Pair "X Games'" and "3D" in the same movie title and movie lovers and sports fans alike have every right to expect a thrill ride.
So why the slow burn in "X Games 3D: The Movie"?
The new release from ESPN Films, in theaters for just one week, chronicles the alpha males and their testosterone-heavy tricks that were the main attraction during the 2008 X Games XIV in Los Angeles.
I expected huge doses of adrenalin given at regular intervals; I got a slow drip.
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The steady drip did build to something compelling in "X Games 3D: The Movie." But the dramatic finish and the charisma of the athletes telling their stories are what make the documentary worth seeing, not the special effects.
If you're new to extreme sports, the documentary gives a decent primer into a world where you can't just be a great athlete to succeed. You have to be a slightly deranged great athlete to succeed.
The documentary, narrated by actor Emile Hirsch, follows the biggest names in extreme sports at X Games XIV. Shaun White is the only winner of the boarding trifecta -- gold medals in X Games for skateboarding and in the Winter X Games and Olympics for snow boarding. Motocross legend Ricky Carmichael is known as Goat, or the Greatest of All Time, in his sport. Skateboarder Danny Way jumped the Great Wall of China -- technically, he "ollied" over it -- with a sprained ankle.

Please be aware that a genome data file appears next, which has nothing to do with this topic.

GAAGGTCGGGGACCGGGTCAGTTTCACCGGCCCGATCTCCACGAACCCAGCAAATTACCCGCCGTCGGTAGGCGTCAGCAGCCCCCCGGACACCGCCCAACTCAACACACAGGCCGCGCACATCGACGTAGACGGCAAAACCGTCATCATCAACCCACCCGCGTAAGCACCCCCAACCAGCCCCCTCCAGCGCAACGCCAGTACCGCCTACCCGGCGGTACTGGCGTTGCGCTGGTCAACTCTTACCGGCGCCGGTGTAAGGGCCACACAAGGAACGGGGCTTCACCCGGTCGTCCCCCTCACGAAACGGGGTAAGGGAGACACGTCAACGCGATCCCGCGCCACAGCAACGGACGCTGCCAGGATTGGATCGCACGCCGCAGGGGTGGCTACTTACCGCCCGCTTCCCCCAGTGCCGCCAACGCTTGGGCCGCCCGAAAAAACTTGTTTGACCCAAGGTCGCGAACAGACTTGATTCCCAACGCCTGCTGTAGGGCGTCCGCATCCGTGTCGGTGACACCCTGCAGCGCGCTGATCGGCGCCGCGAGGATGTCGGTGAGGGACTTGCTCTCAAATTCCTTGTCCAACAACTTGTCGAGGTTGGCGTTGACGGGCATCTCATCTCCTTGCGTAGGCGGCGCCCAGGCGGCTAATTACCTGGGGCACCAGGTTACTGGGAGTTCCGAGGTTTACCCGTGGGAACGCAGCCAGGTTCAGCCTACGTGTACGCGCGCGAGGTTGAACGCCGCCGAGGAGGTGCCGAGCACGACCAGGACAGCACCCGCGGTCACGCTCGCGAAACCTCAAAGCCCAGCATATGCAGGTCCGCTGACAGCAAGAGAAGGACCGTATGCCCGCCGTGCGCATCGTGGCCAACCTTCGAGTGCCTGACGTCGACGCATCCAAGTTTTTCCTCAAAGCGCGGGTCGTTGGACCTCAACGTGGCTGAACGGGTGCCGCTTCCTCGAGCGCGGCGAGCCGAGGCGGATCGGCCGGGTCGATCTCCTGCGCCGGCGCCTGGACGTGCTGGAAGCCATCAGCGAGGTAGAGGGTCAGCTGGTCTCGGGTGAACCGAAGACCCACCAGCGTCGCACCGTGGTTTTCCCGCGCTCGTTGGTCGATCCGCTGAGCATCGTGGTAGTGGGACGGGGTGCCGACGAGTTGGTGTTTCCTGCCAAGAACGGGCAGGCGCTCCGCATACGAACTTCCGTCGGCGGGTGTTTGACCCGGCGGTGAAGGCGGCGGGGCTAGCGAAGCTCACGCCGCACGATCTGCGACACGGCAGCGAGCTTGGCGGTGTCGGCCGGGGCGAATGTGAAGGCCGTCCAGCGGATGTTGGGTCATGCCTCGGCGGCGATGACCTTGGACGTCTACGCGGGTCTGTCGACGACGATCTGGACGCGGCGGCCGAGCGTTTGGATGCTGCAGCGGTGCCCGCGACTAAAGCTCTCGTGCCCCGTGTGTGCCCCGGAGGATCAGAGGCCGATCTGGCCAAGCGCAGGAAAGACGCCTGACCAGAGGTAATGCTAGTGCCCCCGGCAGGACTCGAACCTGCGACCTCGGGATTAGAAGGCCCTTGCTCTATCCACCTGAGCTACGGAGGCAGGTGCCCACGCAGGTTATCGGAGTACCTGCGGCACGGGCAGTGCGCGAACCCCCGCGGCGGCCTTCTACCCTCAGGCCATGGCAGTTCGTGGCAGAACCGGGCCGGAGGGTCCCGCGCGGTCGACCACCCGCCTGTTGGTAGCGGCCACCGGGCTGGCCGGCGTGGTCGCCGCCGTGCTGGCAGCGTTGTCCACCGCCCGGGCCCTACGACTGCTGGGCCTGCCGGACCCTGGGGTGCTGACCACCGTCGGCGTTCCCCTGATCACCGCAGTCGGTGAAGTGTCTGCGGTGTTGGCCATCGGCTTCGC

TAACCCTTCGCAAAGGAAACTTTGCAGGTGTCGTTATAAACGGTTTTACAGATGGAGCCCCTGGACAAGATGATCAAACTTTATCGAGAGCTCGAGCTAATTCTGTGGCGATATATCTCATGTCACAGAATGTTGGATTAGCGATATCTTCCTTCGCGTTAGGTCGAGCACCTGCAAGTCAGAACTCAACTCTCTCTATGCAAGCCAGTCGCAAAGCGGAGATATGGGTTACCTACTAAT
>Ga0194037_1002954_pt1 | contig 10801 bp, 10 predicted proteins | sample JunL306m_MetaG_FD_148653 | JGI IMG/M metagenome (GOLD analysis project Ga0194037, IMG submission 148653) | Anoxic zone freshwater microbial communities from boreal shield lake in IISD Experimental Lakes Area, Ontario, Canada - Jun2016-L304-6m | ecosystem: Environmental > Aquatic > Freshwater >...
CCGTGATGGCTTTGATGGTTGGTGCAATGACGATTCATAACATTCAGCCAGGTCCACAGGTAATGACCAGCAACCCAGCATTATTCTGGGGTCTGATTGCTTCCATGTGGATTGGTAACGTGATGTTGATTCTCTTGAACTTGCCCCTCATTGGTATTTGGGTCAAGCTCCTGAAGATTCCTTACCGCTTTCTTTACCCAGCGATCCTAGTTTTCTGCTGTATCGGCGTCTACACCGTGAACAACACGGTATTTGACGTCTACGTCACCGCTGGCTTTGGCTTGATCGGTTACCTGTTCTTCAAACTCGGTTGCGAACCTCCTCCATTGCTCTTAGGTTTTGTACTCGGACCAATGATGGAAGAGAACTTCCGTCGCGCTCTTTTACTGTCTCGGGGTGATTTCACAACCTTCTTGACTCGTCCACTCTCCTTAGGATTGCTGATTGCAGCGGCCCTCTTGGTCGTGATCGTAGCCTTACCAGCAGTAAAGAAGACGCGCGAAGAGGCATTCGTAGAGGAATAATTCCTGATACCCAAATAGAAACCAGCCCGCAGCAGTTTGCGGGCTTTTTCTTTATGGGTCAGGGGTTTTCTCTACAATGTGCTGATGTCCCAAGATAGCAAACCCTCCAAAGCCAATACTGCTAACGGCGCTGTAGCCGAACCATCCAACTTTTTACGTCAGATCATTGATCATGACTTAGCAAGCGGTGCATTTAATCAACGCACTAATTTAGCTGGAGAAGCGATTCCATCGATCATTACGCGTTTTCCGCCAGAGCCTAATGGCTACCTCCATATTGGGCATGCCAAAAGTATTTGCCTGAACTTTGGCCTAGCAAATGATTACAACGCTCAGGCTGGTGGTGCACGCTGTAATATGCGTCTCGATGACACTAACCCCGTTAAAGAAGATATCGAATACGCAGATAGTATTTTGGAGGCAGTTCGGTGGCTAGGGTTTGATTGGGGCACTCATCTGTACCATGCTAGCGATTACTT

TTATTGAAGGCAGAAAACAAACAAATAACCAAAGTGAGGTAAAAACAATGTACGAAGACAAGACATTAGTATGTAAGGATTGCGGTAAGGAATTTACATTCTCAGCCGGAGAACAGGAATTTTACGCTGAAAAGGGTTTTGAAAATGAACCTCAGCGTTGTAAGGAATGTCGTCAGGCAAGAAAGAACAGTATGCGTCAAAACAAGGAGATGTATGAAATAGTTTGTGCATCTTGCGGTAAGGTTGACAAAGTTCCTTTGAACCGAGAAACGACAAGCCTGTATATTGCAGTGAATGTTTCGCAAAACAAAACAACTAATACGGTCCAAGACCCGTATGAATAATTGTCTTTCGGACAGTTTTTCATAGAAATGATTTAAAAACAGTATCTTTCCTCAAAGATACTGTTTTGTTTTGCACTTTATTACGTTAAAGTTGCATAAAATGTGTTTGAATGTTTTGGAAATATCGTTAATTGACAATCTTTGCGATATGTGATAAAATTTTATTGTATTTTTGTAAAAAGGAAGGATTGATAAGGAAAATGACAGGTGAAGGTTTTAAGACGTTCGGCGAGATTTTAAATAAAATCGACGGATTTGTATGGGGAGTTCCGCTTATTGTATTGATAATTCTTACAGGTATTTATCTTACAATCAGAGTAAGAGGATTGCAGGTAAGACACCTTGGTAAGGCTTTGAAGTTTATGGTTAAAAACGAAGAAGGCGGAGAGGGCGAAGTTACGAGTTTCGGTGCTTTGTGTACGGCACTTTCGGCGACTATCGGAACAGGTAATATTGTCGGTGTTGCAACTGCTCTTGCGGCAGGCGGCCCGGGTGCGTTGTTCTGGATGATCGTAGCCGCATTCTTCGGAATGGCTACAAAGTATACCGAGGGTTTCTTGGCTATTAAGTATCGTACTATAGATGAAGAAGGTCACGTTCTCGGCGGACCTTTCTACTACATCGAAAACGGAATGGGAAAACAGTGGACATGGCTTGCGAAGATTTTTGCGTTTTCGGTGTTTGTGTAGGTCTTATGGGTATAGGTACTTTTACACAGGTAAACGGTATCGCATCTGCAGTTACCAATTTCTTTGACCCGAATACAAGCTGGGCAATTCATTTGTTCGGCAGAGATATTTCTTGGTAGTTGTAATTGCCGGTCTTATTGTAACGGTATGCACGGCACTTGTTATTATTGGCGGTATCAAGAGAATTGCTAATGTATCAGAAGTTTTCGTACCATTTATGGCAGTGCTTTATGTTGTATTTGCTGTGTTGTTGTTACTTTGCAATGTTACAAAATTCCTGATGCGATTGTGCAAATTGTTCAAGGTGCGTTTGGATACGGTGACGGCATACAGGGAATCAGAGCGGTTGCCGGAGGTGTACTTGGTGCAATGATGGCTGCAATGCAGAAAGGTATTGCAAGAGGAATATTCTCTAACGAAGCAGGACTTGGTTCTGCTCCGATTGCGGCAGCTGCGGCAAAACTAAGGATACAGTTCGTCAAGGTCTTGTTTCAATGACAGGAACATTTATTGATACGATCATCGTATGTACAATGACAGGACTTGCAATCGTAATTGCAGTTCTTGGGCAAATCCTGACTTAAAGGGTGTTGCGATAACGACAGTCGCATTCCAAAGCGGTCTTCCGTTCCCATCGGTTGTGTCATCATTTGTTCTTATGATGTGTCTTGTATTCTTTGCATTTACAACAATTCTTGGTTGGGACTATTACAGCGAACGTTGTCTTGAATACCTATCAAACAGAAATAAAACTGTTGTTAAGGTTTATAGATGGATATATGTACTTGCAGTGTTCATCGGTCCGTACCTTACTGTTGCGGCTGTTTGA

I'd never seen a 3-D movie before, but I still don't think director Steve Lawrence exploited its full potential.
Behind the provided 3-D Buddy Holly glasses, I watched athletes flying and flipping through the air. Some shots took advantage of the third dimension. One shows a biker jumping, what feels like, right at and over you during a freestyle motocross run, which was cool. A lot of shots didn't do that, which wasn't.
The athletes hurl themselves off things like a 30-foot-high half pipe. During X Games XIV action, they start tricks from the top level of the Staples Center. The 3-D effect does its best work making viewers feel, and the athletes look, small in front of such imposing obstacles.
Yet, the 3-D doesn't enrich this love letter to extreme sports and the crazy dudes doing the crazy tricks.
The story of X Games XIV carries the show, building to a breathless final 20 minutes as skaters Way, Bob Burnquist and Aussie Jake Brown wrestle the marquee Big Air event into submission.
The trio goes for big trick after big trick, often coming down in violent slams (or crashes). On the big screen, every fall looks fatal. Then they get up.
If you don't follow the X Games, a quick Internet search will reveal how the event ends.
Don't do it.
Lawrence gives the final 20 minutes incredible weight and tension and emotion. Those minutes are riveting, and that's not an easy trick to land when you're featuring an event that played a year ago.